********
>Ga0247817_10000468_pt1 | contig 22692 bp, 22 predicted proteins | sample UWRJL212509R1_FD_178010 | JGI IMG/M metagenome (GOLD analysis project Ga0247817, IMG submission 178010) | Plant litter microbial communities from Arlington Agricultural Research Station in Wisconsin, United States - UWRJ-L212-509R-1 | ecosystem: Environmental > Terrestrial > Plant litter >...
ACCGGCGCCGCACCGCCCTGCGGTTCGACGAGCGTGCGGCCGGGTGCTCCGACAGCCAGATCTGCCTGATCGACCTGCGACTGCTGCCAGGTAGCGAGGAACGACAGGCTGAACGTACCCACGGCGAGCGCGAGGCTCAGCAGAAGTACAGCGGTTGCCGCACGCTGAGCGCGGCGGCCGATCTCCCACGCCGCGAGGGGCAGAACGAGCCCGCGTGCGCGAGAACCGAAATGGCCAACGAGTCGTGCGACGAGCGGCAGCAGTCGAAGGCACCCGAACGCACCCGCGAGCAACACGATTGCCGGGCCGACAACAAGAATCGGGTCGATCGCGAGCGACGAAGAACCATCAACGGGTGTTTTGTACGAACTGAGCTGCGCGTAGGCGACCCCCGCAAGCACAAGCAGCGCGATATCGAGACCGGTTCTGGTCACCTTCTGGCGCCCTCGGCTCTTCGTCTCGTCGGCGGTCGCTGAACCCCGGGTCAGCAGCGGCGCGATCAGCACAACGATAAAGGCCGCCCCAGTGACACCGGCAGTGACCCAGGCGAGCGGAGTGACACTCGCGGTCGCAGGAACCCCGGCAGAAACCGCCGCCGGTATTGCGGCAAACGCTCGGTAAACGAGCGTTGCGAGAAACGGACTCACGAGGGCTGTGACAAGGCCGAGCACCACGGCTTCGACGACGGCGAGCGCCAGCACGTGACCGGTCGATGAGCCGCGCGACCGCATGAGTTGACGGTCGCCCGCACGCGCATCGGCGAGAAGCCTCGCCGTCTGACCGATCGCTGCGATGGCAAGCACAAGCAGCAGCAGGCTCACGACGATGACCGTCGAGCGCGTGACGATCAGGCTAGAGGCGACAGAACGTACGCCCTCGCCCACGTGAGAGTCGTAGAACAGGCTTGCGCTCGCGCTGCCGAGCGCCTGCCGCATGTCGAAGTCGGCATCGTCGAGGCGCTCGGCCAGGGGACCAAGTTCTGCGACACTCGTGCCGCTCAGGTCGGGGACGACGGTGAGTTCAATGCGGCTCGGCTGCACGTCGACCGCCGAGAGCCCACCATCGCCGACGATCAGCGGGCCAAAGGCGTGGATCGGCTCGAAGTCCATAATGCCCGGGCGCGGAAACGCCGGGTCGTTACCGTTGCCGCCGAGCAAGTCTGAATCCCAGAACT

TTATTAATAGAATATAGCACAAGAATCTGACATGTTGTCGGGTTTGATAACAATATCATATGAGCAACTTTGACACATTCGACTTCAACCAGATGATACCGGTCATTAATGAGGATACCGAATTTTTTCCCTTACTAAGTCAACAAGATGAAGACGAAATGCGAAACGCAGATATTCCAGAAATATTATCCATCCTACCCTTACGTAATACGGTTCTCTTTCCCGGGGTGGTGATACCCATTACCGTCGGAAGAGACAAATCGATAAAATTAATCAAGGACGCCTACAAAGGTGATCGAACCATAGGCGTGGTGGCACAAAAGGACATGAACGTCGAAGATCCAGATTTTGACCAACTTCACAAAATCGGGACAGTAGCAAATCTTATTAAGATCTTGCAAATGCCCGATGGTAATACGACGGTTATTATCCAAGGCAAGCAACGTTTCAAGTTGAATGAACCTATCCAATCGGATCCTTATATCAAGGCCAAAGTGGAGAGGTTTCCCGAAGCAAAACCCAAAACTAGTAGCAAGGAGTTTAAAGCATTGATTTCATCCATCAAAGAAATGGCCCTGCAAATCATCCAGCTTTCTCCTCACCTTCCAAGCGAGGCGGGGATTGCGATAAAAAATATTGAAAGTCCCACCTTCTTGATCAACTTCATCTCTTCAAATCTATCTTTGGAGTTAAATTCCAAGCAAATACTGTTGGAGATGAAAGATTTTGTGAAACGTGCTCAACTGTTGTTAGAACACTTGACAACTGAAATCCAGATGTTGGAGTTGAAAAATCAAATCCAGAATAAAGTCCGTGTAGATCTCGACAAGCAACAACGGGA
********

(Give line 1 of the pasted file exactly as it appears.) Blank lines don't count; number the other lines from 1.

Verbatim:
>Ga0247817_10000468_pt1 | contig 22692 bp, 22 predicted proteins | sample UWRJL212509R1_FD_178010 | JGI IMG/M metagenome (GOLD analysis project Ga0247817, IMG submission 178010) | Plant litter microbial communities from Arlington Agricultural Research Station in Wisconsin, United States - UWRJ-L212-509R-1 | ecosystem: Environmental > Terrestrial > Plant litter >...